Voice of Real Australia is a regular newsletter from Australian Community Media, which has journalists in every state and territory. Sign up here to get it by email, or here to forward it to a friend. Today's is written by ACM's head of engagement Emily Sweet.
Prime Minister Scott Morrison's proposal to implement financial compensation schemes for volunteer firefighters in the states and territories has sparked a national conversation.
It goes to the heart of volunteering and those who are passionate about serving their communities. But how far does that passion stretch, when some firies on the front line are working 12-hour days, for weeks on end?
Mr Morrison announced on Sunday that Rural Fire Service Volunteers in New South Wales who were self-employed or worked for small and medium businesses and had been fighting fires for more than 10 days this season would be eligible to apply for compensation for lost income.
Compensation payments of up to $300 per day and up to a total of $6000 per person will be provided.
Other states and territories will have to apply for the scheme based on their assessment of need and the demands on their volunteer effort.
In Canberra, ACT minister for police and emergency services Mick Gentleman said he would seek advice on whether a compensation scheme was needed for ACT RFS volunteers.
"Our volunteer firefighters sign up because they want to protect our communities and help their neighbours," he said.
"As fire seasons become longer and more severe due to climate change, a national discussion is needed about rural fighter resourcing and arrangements and I will continue to raise this with my state and federal colleagues."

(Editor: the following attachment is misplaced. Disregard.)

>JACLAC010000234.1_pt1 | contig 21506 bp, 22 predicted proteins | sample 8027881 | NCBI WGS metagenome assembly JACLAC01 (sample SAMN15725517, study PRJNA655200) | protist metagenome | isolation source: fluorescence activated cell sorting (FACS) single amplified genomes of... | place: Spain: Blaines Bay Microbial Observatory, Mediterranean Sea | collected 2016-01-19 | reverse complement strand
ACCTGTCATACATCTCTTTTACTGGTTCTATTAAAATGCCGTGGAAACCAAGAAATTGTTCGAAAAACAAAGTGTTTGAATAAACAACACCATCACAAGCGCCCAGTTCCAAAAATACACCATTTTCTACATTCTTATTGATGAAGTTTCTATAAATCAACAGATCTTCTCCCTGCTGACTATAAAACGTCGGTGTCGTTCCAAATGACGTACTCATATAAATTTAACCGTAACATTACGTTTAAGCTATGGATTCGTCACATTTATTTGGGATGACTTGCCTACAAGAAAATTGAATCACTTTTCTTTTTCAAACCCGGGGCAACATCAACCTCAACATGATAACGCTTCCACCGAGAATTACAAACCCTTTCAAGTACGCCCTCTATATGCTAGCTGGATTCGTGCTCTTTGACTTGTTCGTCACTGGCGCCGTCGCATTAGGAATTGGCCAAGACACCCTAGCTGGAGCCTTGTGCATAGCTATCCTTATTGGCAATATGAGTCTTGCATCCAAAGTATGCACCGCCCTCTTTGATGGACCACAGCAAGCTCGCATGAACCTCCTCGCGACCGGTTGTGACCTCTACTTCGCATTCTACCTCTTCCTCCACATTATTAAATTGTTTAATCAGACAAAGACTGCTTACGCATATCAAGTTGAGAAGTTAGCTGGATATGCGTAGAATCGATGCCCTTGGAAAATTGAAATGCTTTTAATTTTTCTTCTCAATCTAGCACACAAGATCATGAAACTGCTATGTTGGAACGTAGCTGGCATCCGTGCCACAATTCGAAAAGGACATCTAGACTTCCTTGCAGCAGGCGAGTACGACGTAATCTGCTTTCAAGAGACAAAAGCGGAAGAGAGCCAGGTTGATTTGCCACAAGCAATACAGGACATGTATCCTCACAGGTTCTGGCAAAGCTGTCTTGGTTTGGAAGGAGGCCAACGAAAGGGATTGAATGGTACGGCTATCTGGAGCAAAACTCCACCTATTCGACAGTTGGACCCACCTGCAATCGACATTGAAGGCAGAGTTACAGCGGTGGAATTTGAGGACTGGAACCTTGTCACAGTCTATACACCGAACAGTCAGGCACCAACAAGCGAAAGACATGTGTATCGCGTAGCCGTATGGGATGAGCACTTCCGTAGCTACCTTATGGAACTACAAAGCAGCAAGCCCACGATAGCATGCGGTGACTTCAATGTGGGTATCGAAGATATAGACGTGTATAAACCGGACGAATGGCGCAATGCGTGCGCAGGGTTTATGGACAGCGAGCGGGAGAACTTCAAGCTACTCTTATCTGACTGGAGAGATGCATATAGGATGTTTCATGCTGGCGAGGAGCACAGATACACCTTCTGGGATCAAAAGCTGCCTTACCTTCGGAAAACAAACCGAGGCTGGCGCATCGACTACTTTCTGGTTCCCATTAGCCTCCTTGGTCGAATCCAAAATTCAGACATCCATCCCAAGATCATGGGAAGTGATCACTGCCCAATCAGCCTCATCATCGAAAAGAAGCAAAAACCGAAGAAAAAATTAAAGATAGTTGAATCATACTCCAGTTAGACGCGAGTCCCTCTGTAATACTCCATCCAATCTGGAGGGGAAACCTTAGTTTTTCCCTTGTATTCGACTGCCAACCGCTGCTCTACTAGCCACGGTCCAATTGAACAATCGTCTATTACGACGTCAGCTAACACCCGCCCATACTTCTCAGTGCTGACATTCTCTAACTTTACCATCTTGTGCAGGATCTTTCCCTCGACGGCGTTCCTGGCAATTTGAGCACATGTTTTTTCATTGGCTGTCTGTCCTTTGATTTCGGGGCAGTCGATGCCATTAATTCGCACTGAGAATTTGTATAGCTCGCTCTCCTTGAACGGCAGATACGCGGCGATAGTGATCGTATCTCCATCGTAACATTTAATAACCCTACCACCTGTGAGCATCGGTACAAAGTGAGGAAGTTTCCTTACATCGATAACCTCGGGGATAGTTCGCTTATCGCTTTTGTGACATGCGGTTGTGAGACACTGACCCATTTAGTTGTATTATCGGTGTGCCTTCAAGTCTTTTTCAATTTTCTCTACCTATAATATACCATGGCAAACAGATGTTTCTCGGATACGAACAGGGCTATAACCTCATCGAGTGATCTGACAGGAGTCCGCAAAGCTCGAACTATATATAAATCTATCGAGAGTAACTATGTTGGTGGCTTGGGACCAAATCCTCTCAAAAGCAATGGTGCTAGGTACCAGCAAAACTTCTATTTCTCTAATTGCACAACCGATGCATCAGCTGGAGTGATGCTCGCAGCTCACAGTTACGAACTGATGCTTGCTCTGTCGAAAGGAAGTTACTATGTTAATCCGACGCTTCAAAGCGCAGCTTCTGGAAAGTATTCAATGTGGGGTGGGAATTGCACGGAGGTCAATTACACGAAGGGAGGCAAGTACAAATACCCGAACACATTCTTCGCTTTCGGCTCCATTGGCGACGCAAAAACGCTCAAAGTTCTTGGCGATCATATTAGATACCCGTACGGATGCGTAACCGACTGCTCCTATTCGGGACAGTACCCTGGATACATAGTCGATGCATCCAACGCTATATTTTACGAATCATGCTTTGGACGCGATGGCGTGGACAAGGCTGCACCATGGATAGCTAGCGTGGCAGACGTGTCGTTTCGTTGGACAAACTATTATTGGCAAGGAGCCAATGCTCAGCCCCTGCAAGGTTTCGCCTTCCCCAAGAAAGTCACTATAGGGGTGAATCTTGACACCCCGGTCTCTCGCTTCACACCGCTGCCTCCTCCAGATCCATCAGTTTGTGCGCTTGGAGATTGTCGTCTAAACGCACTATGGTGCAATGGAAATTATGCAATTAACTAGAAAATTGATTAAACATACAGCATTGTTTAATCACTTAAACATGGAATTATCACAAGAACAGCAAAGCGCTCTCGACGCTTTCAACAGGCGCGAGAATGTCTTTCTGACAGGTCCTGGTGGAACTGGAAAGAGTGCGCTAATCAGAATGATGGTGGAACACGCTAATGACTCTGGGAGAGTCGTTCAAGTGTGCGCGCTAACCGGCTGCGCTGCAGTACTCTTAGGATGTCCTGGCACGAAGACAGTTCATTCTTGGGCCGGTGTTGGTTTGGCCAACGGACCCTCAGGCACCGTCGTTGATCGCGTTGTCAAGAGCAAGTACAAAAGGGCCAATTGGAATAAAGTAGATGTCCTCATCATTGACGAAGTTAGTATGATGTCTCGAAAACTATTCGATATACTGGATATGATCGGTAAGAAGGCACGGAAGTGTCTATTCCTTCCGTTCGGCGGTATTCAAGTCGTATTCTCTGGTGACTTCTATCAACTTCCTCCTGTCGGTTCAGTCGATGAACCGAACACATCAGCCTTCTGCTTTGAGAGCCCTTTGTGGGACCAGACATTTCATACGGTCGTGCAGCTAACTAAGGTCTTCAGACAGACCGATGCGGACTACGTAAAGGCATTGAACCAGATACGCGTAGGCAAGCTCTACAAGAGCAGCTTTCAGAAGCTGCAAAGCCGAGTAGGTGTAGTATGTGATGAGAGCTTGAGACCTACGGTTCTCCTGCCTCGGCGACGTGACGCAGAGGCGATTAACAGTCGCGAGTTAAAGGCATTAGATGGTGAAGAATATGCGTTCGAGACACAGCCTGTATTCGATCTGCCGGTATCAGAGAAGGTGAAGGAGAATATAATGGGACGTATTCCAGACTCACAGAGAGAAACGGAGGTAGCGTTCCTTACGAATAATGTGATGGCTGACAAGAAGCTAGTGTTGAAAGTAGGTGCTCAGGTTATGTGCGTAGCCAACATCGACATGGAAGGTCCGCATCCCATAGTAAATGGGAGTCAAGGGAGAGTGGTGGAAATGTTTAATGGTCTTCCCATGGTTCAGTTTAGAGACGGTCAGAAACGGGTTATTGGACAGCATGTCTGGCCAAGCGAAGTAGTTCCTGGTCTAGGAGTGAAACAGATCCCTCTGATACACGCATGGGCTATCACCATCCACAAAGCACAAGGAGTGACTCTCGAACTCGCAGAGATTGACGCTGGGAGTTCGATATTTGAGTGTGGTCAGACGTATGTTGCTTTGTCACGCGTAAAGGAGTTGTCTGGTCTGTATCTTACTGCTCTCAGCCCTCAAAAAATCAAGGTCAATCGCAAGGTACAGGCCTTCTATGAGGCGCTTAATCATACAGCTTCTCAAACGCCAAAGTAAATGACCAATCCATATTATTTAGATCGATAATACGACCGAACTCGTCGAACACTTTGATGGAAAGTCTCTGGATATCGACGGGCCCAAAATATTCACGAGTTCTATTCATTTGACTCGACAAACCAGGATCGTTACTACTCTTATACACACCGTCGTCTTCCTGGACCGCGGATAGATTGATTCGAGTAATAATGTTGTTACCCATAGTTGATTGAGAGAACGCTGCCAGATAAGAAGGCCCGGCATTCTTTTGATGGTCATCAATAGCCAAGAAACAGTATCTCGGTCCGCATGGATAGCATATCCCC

In Tasmania, Premier Will Hodgson said his government would consider any initiative offering further support for their 5000-plus volunteer firies.
The sentiment has been echoed in South Australia, where arrangements are being made for their volunteers to receive the same payments.
"The consistent advice I have from them is that none of them volunteer to get paid," Country Fire Service chief Mark Jones said.
"However, there is a parity issue and if some states are to receive it, it's fair that they all do."
So in recognising the role that our volunteer firefighters make across the country, why not make it a uniform scheme across the board?
Perhaps Mr Morrison need not stray too far from his recent holiday destination of choice to see how they look after their volunteer firies.
In the United States, an estimated 65% of all firefighters were volunteers in 2017, providing an estimated $46.9 billion worth of services annually. Without this, the National Fire Protection Association says many communities would be unable to provide emergency services protection while others would have to raise taxes to afford paid staff.
In February, the Volunteer Responder Incentive Protection Act was introduced, in a bid to help recruit and retain volunteer firefighters.
The bill makes property tax benefits and up to $600 per year in other incentives exempt from federal tax.
Here in Australia, our volunteer firies protect an enormous land mass, too. And the value of the services they provide us is equally as significant.
It's about ensuring they are fairly compensated, too.
Emily Sweet, ACM head of engagement